Title(s): Founder of Uptown Records
Artists They Worked With: Heavy D & The Boyz, Al B. Sure!
If Russell Simmons hadn’t been such a poor A&R man, his employee Andre Harrell might never have started his own label, Uptown Records as a counterpoint to Def Jam’s “hard as hell” ethos. Simmons belittled Harrell’s idea that an overweight, limerick-tongued “lover” would have any kind of traction in the rap world. So in 1986, Harrell got himself and his MC, Heavy D, a production deal with MCA Records (now Universal).
Harrell won that particular debate in the marketplace. But Harrell’s greatest contribution to hip-hop wasn’t his rap roster. Harrell’s signing of young producer Teddy Riley’s band, Guy, launched the phenomenon of New Jack Swing, the folding of hip-hop style into R&B in a way that even now influences how we make music. Harrell was ultimately responsible for everything that flowed from that: from Al. B Sure, to two artists championed by his A&R man Kurt Woodley: Jodeci and Mary J Blige, who comprised stage two of Uptown’s R&B fusion movement, called hip-hop soul.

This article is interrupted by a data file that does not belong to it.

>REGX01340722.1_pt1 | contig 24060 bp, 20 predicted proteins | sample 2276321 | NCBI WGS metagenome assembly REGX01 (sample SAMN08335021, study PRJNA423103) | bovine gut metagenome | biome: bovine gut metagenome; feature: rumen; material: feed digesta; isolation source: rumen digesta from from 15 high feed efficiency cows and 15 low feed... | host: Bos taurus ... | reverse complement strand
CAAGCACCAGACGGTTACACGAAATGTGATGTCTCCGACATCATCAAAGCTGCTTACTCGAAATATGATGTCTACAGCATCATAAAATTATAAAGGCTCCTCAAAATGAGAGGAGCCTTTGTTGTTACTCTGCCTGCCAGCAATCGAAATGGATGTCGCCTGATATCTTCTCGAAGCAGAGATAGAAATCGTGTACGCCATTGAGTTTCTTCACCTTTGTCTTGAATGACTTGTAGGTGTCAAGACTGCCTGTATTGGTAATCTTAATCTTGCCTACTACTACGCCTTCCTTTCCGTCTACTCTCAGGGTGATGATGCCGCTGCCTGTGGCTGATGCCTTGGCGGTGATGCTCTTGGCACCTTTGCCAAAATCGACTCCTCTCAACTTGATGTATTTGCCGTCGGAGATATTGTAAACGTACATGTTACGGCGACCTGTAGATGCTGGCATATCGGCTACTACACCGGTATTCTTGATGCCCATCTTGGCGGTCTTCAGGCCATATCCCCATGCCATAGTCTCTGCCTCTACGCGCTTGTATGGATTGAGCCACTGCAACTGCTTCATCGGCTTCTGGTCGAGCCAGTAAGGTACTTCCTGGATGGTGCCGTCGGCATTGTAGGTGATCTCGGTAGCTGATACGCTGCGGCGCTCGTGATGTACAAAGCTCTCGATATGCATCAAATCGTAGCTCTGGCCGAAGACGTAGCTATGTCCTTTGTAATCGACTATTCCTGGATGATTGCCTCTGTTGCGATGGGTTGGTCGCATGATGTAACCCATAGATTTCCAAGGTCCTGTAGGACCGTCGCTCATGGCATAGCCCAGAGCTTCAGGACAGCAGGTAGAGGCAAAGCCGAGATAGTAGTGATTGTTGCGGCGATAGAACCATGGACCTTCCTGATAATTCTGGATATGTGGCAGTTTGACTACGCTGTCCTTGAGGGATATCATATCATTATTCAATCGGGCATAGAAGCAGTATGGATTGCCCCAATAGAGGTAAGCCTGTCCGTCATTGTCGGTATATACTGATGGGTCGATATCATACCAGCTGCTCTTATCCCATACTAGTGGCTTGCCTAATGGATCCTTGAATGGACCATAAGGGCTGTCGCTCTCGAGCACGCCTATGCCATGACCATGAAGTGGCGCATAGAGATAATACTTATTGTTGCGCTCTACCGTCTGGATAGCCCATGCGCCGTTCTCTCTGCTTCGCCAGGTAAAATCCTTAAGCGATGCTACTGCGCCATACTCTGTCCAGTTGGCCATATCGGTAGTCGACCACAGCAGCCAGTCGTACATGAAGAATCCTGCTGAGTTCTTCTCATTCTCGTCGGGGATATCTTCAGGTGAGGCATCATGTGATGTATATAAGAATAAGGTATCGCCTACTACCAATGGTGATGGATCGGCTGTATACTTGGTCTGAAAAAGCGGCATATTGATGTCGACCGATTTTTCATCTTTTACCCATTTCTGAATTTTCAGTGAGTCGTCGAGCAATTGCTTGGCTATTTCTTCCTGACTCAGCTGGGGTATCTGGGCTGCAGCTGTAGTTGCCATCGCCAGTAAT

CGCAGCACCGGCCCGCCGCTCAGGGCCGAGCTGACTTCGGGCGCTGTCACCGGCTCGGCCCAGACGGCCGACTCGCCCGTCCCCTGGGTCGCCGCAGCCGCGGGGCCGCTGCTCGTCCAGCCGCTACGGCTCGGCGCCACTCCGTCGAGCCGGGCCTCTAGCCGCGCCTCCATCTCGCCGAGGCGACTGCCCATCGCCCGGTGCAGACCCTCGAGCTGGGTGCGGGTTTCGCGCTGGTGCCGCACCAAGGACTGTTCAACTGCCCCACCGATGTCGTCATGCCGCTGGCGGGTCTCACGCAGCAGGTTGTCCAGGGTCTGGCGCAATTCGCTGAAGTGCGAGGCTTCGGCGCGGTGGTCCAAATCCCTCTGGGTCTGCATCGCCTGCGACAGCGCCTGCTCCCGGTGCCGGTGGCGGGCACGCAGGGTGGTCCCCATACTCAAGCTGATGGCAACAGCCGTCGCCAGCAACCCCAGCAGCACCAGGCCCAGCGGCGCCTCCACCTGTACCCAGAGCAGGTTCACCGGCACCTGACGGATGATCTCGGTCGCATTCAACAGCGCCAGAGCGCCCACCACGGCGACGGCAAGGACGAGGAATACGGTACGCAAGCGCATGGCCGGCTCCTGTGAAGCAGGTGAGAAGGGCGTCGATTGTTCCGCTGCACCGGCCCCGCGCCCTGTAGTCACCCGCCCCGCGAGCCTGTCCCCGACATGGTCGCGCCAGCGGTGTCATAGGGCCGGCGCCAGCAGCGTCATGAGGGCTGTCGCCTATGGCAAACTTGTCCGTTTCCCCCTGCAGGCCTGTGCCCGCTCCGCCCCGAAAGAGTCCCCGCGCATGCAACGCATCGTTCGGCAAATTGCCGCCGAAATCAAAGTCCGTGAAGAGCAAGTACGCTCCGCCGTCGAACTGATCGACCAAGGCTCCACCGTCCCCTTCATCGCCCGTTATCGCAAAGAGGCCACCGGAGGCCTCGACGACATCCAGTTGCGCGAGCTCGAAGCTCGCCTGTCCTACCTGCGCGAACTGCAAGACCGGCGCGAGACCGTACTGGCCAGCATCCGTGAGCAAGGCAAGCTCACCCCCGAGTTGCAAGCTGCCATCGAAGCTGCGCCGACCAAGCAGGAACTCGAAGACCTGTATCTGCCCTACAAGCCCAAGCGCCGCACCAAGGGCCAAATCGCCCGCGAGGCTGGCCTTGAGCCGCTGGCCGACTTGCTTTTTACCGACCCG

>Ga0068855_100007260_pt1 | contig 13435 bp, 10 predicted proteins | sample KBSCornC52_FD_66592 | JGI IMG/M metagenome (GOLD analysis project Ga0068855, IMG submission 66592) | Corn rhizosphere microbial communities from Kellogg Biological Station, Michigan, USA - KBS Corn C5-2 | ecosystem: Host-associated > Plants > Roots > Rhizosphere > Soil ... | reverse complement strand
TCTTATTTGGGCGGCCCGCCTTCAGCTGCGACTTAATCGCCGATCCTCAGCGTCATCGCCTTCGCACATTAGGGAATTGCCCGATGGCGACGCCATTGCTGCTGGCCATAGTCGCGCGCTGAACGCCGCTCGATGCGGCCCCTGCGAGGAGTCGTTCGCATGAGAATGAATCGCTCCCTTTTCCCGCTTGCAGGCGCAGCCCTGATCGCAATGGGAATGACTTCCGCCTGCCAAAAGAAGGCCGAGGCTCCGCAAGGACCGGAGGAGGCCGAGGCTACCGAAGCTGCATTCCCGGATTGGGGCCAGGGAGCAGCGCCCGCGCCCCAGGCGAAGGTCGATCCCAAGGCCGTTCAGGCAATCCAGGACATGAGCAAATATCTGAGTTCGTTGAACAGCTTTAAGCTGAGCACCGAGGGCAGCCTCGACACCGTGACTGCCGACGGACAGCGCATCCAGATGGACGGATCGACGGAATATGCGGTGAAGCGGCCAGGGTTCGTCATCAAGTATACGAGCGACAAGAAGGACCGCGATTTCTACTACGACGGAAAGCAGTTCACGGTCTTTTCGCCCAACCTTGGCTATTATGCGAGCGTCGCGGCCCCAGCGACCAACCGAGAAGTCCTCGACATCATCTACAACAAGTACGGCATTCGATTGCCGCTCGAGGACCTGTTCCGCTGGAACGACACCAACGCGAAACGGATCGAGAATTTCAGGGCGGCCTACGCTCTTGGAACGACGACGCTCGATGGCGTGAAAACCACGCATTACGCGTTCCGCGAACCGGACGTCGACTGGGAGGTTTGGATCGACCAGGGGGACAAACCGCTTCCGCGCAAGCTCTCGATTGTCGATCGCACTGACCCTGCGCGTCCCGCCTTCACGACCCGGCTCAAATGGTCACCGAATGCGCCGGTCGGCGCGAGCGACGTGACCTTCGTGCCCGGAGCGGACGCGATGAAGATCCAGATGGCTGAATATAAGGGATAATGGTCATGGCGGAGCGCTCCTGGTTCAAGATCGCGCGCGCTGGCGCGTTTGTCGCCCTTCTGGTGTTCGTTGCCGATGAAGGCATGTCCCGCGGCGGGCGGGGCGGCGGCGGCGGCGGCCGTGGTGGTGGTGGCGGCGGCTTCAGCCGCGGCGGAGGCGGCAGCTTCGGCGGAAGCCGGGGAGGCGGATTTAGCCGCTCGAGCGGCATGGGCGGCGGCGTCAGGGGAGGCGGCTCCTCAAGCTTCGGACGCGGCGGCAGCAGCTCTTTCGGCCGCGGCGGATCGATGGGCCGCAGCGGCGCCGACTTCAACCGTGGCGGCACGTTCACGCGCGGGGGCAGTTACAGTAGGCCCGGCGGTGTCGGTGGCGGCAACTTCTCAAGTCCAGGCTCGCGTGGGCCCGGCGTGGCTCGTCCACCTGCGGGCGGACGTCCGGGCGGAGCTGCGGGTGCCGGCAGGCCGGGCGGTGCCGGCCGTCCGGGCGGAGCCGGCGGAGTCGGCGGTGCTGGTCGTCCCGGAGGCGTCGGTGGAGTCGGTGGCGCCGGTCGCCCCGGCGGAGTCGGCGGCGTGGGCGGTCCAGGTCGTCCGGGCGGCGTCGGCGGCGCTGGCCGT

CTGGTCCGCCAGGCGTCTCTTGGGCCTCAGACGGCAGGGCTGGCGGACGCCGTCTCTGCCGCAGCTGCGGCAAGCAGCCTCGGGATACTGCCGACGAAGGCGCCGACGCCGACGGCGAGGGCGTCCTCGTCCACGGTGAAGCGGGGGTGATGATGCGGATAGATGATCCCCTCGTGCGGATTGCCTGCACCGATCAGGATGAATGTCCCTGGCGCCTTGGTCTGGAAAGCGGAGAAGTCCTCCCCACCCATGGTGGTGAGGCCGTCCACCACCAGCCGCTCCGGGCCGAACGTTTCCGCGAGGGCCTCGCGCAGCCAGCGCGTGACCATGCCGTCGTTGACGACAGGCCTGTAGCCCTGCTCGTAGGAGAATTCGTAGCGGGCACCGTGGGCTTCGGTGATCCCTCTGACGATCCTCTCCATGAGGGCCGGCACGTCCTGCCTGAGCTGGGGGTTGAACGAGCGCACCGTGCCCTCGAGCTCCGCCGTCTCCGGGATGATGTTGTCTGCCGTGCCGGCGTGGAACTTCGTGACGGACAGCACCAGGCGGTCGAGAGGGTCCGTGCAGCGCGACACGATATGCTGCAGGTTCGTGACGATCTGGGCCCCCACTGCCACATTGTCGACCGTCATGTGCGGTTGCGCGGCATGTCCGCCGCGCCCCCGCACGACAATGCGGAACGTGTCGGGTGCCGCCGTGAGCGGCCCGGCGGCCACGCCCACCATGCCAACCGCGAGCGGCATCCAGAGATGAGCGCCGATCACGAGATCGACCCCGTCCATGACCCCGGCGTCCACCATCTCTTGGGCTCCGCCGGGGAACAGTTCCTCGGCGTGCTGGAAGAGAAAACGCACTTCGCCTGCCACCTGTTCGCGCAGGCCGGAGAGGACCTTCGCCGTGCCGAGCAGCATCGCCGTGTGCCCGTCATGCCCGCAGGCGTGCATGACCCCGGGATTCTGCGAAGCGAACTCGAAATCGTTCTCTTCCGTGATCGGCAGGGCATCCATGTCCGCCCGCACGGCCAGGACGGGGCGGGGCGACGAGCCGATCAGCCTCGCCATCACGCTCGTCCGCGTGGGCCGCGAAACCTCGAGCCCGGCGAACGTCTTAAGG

This evolution was aided by Harrell’s eye for executive talent. Harrell boosted an energetic Uptown intern named Sean “Puffy” Combs into the creative ranks of his company, and gave him Woodley’s portfolio of artists after the A&R man’s departure. Combs’ styling and studio suggestions imparted a degree of hotness to Jodeci and Blige, and in turn boosted Combs’ own stature in the industry. With that came the inevitable inflation of “Puff Daddy”’s ego, and his firing by Harrell.
Harrell’s own inability to morph his creative and business styles precipitated his eclipse by his protege. But in 2013 we’ll be able to judge his ears once more as we watch how his new group, Hamilton Park, fares.